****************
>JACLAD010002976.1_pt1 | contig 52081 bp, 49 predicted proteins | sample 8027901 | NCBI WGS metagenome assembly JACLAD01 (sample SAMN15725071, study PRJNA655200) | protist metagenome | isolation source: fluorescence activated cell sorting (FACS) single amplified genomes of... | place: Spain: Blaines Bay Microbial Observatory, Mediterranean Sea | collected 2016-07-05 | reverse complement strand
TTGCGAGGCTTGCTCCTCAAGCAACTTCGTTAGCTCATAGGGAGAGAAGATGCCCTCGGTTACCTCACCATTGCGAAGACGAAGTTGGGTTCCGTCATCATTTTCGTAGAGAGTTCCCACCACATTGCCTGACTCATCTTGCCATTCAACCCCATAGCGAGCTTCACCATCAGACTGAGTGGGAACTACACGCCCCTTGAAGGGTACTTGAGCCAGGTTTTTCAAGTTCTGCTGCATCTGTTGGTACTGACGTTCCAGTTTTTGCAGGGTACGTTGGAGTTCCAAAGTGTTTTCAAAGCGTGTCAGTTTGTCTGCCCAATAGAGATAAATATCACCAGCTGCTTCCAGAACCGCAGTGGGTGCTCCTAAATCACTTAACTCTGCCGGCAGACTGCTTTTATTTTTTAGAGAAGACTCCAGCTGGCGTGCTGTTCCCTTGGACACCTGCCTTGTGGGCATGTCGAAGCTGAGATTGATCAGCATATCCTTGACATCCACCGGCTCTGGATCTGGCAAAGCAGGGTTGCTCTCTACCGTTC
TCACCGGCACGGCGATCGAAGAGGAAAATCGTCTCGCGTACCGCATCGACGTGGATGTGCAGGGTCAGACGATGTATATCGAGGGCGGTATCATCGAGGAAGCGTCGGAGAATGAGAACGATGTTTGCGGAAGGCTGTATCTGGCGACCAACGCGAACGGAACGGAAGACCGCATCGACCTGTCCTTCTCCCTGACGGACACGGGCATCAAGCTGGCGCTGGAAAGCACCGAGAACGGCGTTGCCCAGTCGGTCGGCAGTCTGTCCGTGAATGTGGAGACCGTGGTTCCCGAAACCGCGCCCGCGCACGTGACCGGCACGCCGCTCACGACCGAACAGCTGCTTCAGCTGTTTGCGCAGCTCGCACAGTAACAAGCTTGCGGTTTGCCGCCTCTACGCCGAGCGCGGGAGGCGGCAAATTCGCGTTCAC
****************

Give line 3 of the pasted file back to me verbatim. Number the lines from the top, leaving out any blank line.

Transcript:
TCACCGGCACGGCGATCGAAGAGGAAAATCGTCTCGCGTACCGCATCGACGTGGATGTGCAGGGTCAGACGATGTATATCGAGGGCGGTATCATCGAGGAAGCGTCGGAGAATGAGAACGATGTTTGCGGAAGGCTGTATCTGGCGACCAACGCGAACGGAACGGAAGACCGCATCGACCTGTCCTTCTCCCTGACGGACACGGGCATCAAGCTGGCGCTGGAAAGCACCGAGAACGGCGTTGCCCAGTCGGTCGGCAGTCTGTCCGTGAATGTGGAGACCGTGGTTCCCGAAACCGCGCCCGCGCACGTGACCGGCACGCCGCTCACGACCGAACAGCTGCTTCAGCTGTTTGCGCAGCTCGCACAGTAACAAGCTTGCGGTTTGCCGCCTCTACGCCGAGCGCGGGAGGCGGCAAATTCGCGTTCAC